Family history: Paul Wong exhibition inspired by 700 letters written to his mother

Suk Fong Nay Ho Mah? Suk Fong, how are you?

When: Jan. 12 – Feb. 24

Where: Dr. Sun Yat-sen Classical Chinese Garden

Tickets and info: vancouverchinesegarden.com.

When his mother died at age 91 in 2017, artist Paul Wong made an amazing discovery. In her bedroom, he found 700 handwritten letters sent to her from relatives in China over a period of more than six decades.

The letters sent him on a journey into the history of his family and of Communist China. He has transformed and reframed the letters as part of an art exhibition called Suk-Fong Nay Ho Mah/Suk-Fong, How Are You? at the Dr. Sun Yat-sen Classical Chinese Garden in Chinatown.

Suk-Fong is Wong’s mother’s first name. Nay Ho Mah is the traditional greeting of people from Toisan or Taishan. It’s the coastal county to the southwest of Hong Kong that produced most of the immigrants to Canada from China in the 19th and 20th centuries. They spoke Toisanese, a dialect of Cantonese traditionally heard in Vancouver’s Chinatown now being replaced by Mandarin. The exhibition also honours those original pioneering Chinese Canadian immigrants.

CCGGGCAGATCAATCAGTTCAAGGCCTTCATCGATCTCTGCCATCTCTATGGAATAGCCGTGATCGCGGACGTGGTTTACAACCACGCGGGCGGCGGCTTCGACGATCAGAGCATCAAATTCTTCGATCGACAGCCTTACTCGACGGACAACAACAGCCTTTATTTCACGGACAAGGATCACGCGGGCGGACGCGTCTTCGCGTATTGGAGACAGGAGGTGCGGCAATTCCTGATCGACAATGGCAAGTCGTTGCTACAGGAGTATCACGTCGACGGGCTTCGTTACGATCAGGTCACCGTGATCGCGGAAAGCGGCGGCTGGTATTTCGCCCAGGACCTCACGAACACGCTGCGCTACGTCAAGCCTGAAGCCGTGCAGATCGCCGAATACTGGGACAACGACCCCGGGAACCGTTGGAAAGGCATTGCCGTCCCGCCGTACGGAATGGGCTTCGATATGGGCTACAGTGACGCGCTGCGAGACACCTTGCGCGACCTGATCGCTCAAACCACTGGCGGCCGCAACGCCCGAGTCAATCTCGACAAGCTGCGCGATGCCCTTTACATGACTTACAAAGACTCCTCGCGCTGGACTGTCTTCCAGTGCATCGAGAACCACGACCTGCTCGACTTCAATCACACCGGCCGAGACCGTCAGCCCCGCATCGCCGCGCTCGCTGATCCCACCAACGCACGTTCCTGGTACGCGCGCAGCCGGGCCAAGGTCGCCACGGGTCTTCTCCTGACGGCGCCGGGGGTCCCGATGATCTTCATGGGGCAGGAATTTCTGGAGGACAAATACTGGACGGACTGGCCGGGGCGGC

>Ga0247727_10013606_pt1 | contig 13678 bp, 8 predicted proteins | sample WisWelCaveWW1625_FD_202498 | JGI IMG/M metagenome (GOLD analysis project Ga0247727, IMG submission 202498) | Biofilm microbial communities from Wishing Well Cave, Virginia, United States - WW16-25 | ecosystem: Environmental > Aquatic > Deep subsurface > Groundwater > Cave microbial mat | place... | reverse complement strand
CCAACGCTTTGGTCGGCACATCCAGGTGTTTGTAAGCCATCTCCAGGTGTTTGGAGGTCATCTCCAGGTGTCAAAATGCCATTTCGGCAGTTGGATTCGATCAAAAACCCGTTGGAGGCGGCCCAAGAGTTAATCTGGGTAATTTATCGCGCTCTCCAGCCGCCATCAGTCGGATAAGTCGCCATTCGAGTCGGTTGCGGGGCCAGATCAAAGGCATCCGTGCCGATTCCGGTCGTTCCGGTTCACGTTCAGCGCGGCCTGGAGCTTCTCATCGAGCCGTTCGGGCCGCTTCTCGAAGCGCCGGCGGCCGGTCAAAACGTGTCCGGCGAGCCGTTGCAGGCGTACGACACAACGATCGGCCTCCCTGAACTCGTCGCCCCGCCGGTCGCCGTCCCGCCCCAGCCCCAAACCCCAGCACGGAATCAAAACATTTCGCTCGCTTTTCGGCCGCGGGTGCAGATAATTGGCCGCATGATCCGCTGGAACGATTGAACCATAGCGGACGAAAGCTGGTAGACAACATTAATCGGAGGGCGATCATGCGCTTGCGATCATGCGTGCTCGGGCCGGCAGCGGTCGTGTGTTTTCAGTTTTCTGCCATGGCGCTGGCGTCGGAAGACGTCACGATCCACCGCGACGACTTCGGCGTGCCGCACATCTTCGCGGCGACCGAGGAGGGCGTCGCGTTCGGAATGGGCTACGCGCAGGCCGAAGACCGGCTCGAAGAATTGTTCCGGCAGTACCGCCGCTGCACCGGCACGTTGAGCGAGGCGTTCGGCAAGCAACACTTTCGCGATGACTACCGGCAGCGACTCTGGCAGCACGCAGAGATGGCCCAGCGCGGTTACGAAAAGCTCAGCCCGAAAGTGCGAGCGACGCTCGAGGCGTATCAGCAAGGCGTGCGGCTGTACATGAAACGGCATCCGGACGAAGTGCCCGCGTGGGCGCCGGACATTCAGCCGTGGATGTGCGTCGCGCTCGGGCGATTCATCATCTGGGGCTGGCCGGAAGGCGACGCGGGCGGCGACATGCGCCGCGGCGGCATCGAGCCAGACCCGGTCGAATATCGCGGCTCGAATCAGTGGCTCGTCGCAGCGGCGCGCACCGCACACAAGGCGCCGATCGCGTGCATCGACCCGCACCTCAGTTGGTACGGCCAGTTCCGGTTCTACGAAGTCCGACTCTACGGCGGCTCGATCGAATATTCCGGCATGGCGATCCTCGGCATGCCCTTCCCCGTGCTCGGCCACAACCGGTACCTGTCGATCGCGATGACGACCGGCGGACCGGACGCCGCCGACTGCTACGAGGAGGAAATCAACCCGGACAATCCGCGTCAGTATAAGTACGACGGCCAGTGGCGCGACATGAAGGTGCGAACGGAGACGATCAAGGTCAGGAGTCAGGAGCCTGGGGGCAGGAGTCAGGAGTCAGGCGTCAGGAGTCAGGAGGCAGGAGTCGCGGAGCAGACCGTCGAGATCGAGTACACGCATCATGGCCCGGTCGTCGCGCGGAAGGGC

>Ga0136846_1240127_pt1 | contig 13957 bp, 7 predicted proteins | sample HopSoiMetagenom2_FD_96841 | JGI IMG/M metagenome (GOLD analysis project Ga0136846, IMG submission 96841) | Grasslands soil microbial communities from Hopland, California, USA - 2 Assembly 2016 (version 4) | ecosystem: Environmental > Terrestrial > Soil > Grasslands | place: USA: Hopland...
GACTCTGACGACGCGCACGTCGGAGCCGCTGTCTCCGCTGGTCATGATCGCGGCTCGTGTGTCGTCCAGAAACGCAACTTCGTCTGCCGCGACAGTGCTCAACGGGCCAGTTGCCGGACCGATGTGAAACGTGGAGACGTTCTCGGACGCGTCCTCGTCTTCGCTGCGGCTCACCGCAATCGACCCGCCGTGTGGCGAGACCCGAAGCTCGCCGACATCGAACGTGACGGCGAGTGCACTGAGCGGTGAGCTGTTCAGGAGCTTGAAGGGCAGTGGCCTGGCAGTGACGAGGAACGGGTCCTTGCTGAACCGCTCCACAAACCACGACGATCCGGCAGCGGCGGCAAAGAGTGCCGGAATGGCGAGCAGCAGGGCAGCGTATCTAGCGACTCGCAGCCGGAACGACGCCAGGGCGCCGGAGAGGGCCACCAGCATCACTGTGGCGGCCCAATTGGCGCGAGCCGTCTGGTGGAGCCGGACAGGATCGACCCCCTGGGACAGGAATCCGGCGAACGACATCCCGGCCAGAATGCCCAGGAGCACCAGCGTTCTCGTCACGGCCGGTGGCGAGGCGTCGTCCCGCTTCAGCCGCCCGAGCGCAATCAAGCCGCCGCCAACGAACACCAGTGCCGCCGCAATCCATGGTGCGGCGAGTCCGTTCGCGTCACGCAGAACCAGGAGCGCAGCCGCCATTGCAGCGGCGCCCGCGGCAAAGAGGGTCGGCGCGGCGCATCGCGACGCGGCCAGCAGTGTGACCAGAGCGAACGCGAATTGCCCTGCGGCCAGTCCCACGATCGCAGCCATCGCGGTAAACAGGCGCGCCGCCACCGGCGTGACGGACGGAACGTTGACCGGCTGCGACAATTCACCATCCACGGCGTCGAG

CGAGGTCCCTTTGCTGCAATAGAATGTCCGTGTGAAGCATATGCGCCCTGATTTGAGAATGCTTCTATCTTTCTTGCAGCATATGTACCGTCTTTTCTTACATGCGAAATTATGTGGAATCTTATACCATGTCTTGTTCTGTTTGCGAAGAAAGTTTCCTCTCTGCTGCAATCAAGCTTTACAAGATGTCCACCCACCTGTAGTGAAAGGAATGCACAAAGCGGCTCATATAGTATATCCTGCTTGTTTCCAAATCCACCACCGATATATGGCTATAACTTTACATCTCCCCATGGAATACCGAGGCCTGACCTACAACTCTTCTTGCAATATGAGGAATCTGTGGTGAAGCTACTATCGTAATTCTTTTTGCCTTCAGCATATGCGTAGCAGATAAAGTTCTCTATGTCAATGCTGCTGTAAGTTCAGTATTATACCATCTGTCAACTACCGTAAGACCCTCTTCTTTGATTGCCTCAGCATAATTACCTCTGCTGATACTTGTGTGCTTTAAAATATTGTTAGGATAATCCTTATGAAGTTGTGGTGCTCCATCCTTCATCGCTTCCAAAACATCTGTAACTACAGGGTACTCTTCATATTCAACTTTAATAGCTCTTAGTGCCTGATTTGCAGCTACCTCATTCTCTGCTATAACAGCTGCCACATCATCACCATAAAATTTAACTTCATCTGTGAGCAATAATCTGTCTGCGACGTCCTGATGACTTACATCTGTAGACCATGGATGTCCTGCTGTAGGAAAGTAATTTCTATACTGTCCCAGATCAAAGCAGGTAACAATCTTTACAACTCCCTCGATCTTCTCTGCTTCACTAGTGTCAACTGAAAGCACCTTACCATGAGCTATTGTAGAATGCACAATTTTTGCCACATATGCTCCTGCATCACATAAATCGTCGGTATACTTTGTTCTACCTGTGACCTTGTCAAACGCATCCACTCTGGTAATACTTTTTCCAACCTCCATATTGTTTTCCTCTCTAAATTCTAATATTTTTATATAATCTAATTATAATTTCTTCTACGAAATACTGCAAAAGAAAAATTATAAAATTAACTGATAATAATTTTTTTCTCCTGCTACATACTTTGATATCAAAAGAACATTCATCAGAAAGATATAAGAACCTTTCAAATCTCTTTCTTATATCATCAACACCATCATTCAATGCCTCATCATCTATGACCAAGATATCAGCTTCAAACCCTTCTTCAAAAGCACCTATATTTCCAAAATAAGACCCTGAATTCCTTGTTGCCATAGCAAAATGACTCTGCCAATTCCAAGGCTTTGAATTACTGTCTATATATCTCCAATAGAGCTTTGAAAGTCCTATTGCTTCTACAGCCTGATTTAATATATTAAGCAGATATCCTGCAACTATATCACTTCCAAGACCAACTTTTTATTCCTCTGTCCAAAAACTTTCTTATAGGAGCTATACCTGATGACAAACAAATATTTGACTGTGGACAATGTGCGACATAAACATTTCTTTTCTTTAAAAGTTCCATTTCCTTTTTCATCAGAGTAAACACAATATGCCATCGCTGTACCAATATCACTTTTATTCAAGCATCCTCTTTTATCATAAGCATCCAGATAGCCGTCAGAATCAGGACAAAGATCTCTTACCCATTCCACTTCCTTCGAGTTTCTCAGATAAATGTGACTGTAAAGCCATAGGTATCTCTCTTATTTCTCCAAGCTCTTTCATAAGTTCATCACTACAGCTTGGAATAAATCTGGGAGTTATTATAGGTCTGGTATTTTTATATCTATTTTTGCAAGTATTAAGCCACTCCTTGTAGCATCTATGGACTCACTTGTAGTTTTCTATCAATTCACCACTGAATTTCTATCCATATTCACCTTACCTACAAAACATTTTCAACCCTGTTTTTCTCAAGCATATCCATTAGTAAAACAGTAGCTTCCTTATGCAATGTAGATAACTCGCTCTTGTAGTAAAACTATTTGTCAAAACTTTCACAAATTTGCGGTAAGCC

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Some of the 700 letters written to Paul Wong’s mother Suk-Fong Wong that he will use to create art works during a year-long residency at the Dr. Sun Yat-Sen Chinese Classical Garden. It’s part of the city of Vancouver’s 2017 artist-initiated public art works program. [PNG Merlin Archive]

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Some of the 700 letters written to Paul Wong’s mother Suk-Fong.

“The letters are 65-plus years of this extraordinary, dramatic history of China written to this woman whose voice is not there,” Wong said in an interview in his studio.

“These are letters written to her — her voice is completely hidden.”

Paul Wong.

Wong has been an innovator in visual and media art in Vancouver since the 1970s. Known for making unique site-specific art, his multimedia work often takes on controversial topics such as sexuality, race and death.

Like many Chinese picture brides of the era, Suk-Fong was introduced to her groom — Wong’s father — by letter in the late 1940s. When she first met him in Hong Kong, Suk-Fong fainted. She

Source:: Vancouver Sun – Entertainment

      

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